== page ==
Food councils are place-dependent and community context should determine a council’s geographic scope. Sometimes working across an entire region can be challenging because of the difficulty of getting people and organizations to work out of their own backyards. Hyperlocalism is a real challenge to regional work of any type.
There are many different ways in which regions are defined, each having an effect on food. The NC Regional Council of Governments (COG) regions differ from health department regions, which differ from Cooperative Extension regions. A council that forms regionally may actually limit its ability to fully participate in initiatives that are defined by these external boundaries.
Counties are already established as units of the state. Data tracked by agencies tends to be available at the county level, not at municipal levels. County level staff in departments such as Cooperative Extension, Soil & Water Conservation, Public Health, and Social Services are important voices to include in council work, and are often working on county-level strategies and plans. However, choosing a county level scope does not remove the possibility of strong regional partnerships. In fact, councils with a similar structure and process can provide an opportunity for strong cross-county collaboration.
The rationale behind the Community Food Strategies approach to statewide action planning and collaboration involves strategic support for food council development at the community level (community can be defined by a county or region!). By providing the same resources and trainings and by encouraging community level councils to use common structural features, operational values and organizational processes, common goals and opportunities are starting to emerge across individual communities. These community level goals will be key to collaborating across regions and working as a single body for statewide action and cooperation.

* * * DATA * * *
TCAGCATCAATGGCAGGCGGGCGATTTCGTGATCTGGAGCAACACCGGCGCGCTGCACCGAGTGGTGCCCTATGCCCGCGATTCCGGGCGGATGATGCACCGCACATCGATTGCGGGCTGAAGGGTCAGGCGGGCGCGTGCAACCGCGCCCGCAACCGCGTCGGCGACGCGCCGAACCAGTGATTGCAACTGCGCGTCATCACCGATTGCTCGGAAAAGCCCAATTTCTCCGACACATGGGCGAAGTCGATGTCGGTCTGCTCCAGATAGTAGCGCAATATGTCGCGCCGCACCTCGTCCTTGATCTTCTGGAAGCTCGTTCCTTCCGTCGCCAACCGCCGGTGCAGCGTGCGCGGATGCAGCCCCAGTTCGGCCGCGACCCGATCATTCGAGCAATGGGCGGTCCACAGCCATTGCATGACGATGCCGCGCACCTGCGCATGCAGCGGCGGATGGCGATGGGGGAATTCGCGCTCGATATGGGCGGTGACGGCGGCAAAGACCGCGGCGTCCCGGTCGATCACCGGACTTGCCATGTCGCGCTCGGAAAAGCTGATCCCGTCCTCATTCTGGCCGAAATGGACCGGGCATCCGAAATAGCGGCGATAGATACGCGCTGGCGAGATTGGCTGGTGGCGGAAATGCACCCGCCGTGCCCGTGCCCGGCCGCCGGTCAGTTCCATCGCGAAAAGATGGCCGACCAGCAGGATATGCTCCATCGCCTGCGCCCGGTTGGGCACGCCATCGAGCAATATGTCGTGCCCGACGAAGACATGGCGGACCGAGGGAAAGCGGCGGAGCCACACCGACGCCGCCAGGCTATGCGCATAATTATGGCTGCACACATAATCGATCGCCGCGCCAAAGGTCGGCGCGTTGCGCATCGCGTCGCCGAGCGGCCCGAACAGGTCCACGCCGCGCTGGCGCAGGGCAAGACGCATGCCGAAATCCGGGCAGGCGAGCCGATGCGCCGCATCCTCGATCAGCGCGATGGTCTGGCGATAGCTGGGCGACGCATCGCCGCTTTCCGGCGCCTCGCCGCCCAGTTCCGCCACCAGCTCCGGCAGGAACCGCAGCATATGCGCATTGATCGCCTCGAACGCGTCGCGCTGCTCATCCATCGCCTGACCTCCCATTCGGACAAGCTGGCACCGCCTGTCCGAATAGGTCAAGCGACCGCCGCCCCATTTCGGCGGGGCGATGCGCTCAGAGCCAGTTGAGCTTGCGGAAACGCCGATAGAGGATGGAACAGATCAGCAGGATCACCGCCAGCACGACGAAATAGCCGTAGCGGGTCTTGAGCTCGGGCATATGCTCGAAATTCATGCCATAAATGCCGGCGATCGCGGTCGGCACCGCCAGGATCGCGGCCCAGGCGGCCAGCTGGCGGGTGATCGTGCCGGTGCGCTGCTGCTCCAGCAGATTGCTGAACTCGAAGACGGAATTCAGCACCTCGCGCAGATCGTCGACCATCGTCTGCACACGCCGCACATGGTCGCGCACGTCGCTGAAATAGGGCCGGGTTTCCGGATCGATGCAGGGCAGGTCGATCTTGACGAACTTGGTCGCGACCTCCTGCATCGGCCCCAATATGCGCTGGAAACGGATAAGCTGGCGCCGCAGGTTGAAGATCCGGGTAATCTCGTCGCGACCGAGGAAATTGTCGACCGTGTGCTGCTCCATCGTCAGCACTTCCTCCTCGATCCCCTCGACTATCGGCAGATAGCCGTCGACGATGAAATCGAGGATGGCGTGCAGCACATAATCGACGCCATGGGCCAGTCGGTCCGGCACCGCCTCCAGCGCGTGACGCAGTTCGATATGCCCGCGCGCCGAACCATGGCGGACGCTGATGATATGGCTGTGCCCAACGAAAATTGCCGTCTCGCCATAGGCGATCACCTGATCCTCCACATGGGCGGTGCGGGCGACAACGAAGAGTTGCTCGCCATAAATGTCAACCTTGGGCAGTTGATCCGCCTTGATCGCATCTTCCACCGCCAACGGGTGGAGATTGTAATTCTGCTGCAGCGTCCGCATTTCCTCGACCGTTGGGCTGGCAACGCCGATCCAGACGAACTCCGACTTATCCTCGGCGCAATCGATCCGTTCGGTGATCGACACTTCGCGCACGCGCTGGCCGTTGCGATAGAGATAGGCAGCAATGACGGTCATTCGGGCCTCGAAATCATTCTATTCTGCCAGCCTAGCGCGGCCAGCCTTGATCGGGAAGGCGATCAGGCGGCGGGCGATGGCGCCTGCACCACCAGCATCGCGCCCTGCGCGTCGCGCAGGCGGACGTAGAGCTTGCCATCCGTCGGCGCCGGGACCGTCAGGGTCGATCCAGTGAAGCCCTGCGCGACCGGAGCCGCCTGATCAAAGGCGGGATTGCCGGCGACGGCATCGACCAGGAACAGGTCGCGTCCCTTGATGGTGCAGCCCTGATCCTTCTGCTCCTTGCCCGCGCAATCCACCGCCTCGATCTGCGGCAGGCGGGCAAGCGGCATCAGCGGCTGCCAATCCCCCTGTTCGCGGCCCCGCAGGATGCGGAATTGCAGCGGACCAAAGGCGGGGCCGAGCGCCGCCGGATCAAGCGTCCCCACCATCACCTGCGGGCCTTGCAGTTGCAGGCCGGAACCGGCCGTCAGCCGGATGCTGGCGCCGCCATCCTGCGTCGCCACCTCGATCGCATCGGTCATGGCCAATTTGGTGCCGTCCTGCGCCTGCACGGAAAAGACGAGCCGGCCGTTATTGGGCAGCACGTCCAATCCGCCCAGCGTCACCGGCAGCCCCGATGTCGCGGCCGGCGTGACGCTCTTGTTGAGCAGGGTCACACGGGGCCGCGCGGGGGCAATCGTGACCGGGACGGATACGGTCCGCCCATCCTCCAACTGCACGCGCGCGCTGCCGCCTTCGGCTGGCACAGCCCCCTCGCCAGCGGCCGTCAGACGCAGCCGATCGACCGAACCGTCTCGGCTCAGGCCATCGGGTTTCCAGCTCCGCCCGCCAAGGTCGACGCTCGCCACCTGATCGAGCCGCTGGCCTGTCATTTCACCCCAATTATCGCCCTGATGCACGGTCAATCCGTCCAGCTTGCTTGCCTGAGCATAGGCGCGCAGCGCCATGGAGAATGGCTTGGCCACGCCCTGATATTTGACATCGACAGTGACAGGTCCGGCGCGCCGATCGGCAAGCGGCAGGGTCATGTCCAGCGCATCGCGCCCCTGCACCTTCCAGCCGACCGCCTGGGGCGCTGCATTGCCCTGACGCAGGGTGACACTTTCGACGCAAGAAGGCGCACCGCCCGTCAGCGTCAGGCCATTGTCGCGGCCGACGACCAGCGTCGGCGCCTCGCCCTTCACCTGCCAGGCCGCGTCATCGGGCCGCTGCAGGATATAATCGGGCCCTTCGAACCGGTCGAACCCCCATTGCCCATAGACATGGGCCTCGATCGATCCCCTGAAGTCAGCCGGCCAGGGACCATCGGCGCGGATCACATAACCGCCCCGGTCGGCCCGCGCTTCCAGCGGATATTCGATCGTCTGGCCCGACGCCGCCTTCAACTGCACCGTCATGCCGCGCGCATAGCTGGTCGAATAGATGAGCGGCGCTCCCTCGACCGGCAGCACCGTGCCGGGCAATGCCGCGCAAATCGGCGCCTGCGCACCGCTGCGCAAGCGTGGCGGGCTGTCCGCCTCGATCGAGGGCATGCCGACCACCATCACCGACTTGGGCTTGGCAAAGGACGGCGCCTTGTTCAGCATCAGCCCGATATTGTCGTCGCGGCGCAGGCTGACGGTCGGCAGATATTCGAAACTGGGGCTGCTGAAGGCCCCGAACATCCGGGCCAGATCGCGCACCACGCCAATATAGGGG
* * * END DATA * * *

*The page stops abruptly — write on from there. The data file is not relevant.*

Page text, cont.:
The Local Food Advisory Council of North Carolina, with the support of the Community Food Strategies team, is encouraging regional and statewide collaboration by providing opportunities like the upcoming Food Issues Forum to be held in 2014. This event is being planned as a way to share what’s happening locally across North Carolina, foster connections among and with local councils and statewide council members, and strengthen local efforts with content that supports local councils’ priorities. More details about this event will be announced soon.
Suggestions on getting more engagement for people on the council?
Many hands make for light work! A council must be very aware of the time commitment and asks that they are making of their members in order to have sustained engagement and prevent burn out. The best idea is to think small – distribute small tasks across many people. Crowdsource the work – find others in the community who are willing to help and support the council by doing small tasks or projects.
Food councils need to constantly cultivate champions – do not get lulled into a false sense of security with one or two dedicated folks on the council. Councils have to find people for whom the work is their passion – people who love structure and working on the organizational development aspects (not pulling out weeds at the community garden or event planning), while also finding the other people who love “pulling weeds” and get them involved in some small wins that can show action is occurring.
It is also extremely important to recognize the significance of small wins. Taking the time to reflect on small accomplishments is important not only to learn from your process, but also for individual council members to reflect on their contribution that helped bring the accomplishment to fruition. These reflections will help council members stay engaged in the big picture process of food council work and to realize that by taking baby bites you can eat an entire elephant.
Jared Cates is a Community Mobilizer at the Carolina Farm Stewardship Association and recently received his MSW from the UNC School of Social Work.